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Film

How to Lose Friends & Alienate People

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Jeffrey M. Anderson

Journalists are very often the last line of defense between movies/celebrities and the public. So when a movie like How to Lose Friends & Alienate People—about an entertainment journalist who must decide between truth and hype—comes along, it veers dangerously close to home. Nonetheless, the film never quite relieves itself where it eats; it’s funny enough to wear down even insiders.

The Details

How to Lose Friends and Alienate People
Three stars
Simon Pegg, Kirsten Dunst, Megan Fox, Jeff Bridges
Directed by Robert B. Weide
Rated R
Opens Friday, October 3
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How to Lose Friends and Alienate People
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Pegg stars as Sidney Young, a scrappy British journalist who likes to poke holes in celebrity culture with his tiny rag, the Post Modern Review. One such story gets him invited to join the staff of a big-time New York magazine, Sharps, run by hardass Clayton Harding (Bridges). Once there, he becomes obsessed with sleeping with rising starlet Sophie Maes (Fox), while slowly, unexpectedly falling in love with his more humble co-worker, Alison (Dunst). (Alison’s favorite movie is La Dolce Vita, a huge influence on this one.) A crafty publicist (“I don’t like that word”) played by Gillian Anderson expects Sidney to play ball and write clean, career-boosting stories, but he bungles that as well as every other scheme he tries; he even manages to accidentally kill Sophie’s little dog!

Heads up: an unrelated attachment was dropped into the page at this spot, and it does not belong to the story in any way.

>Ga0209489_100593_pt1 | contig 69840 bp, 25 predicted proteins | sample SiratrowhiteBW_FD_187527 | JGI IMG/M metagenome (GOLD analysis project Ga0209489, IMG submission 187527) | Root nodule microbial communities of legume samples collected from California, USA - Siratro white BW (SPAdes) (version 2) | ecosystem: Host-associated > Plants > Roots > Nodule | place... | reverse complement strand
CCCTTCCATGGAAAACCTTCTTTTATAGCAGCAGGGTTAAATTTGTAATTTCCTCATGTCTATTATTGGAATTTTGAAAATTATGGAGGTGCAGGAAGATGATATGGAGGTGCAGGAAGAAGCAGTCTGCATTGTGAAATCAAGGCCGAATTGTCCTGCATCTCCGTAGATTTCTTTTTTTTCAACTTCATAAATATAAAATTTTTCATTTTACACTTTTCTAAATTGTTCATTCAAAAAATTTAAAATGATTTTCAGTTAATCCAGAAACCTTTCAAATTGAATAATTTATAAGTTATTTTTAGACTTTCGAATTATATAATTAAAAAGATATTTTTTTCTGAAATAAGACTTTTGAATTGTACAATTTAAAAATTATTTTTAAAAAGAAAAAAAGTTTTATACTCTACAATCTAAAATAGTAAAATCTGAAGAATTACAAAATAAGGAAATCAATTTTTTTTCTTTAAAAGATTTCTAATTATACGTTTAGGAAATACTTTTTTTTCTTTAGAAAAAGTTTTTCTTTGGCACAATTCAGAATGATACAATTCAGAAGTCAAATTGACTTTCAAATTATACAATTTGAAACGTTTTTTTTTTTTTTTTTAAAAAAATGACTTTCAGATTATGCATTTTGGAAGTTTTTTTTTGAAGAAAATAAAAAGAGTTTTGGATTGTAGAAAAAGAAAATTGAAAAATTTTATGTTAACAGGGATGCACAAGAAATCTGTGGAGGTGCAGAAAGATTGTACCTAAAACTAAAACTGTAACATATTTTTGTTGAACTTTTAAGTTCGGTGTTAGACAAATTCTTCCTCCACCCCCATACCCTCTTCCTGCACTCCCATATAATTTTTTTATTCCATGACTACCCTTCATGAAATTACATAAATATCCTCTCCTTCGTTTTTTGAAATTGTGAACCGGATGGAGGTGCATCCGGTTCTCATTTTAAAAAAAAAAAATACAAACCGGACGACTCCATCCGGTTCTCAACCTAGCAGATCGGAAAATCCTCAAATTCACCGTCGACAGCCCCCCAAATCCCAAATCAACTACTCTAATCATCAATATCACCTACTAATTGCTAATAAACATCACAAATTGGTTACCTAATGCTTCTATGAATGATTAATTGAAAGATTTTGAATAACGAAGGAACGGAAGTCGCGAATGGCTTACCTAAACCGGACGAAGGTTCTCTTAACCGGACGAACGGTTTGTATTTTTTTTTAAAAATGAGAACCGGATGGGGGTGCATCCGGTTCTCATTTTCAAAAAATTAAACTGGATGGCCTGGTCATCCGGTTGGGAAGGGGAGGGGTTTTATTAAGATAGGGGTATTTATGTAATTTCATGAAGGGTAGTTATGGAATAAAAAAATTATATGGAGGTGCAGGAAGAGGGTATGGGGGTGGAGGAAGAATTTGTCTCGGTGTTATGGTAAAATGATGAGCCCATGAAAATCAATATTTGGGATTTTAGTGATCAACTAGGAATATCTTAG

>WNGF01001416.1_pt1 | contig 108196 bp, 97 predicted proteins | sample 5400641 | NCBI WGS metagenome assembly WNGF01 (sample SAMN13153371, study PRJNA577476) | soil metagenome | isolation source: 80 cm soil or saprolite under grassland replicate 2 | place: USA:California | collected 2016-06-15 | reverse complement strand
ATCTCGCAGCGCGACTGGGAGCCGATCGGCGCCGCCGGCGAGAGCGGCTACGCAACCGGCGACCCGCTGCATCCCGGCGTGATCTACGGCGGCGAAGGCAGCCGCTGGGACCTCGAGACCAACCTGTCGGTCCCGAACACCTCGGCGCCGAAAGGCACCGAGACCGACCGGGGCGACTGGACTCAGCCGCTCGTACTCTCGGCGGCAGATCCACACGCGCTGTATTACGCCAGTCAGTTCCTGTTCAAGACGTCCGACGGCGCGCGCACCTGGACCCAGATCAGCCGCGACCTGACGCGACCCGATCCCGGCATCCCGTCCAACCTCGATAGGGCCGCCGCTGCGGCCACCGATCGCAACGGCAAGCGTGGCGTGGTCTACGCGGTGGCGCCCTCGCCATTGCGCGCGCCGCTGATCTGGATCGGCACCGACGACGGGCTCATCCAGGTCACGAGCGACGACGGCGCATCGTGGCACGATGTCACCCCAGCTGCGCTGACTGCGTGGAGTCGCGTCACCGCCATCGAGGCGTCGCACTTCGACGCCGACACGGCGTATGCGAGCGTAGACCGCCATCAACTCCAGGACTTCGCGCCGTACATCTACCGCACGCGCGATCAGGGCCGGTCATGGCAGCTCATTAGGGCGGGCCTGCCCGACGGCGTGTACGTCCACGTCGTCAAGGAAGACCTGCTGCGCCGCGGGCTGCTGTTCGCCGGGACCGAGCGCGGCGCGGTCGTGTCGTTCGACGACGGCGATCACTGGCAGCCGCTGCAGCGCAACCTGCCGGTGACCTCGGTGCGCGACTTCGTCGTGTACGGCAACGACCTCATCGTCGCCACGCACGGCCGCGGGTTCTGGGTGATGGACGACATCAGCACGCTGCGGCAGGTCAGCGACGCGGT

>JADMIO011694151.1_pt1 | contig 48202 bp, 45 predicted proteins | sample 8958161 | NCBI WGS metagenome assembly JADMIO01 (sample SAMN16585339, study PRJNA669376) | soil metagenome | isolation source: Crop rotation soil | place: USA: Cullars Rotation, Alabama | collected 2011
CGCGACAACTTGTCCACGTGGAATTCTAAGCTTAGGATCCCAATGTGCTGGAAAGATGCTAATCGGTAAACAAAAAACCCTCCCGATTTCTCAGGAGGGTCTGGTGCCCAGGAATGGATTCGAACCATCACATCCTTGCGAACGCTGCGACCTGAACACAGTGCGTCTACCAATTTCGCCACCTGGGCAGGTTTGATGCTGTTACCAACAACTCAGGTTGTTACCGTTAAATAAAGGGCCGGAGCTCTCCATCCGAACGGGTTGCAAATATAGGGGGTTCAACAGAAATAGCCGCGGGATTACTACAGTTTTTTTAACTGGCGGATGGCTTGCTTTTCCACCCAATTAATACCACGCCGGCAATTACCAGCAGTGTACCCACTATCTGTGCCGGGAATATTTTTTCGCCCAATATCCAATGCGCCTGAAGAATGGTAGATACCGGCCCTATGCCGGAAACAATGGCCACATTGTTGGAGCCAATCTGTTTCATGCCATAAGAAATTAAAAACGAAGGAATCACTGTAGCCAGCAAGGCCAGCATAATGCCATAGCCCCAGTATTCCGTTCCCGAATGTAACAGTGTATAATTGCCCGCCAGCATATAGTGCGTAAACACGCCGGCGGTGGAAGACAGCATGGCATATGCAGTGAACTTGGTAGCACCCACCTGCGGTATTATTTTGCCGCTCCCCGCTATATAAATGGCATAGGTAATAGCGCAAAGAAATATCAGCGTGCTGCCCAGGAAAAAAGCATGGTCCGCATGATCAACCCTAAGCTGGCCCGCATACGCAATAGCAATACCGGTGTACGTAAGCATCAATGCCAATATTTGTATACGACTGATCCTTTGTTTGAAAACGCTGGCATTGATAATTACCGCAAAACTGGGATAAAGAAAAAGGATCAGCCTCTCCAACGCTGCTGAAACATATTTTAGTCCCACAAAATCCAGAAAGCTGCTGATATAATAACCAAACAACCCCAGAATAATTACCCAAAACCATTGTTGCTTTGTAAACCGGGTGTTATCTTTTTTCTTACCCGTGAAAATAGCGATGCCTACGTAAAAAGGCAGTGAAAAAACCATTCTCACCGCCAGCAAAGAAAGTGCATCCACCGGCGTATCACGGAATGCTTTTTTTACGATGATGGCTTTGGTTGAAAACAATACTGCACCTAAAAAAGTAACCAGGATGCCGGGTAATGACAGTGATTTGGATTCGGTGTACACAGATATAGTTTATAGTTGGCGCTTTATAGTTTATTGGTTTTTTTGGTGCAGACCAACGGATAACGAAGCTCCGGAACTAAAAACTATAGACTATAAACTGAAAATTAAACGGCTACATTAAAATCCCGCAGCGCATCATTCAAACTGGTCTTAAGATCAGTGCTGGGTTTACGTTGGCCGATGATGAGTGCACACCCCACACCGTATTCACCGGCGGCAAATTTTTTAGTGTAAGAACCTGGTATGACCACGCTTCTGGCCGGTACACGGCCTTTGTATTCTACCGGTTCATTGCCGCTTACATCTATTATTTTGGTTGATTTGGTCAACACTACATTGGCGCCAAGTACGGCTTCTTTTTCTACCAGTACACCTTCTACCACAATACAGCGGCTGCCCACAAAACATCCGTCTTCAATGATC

Working from British journalist Toby Young’s memoir, director Robert B. Weide (of the excellent, Oscar-nominated documentary Lenny Bruce: Swear to Tell the Truth) has made an American film, but with a British sensibility; he layers good, broad, dry jokes onto the bones of a traditional Hollywood plot arc. And Pegg (Shaun of the Dead, Hot Fuzz) proves himself an adept leading funnyman. Here, he’s more concerned with nailing the laughs than building a character, but perhaps that’s for the better, since Sidney, after all, is supposed to lose friends and alienate people.

The highly skilled supporters work wonders as well, notably Bridges, the wonderful Dunst, with her usual hint of heartbreaking sadness, Danny Huston as a sleazy junior editor and the haughty Anderson. Fox is still just a pretty face, but she manages a brilliant parody of a flighty, fickle actress (at least we hope it’s a parody). Her appearance in a bad trailer for a Mother Teresa biopic recalls the much more clever and more pointed Tropic Thunder, but this movie has a sweetness that comes only outside the velvet ropes.

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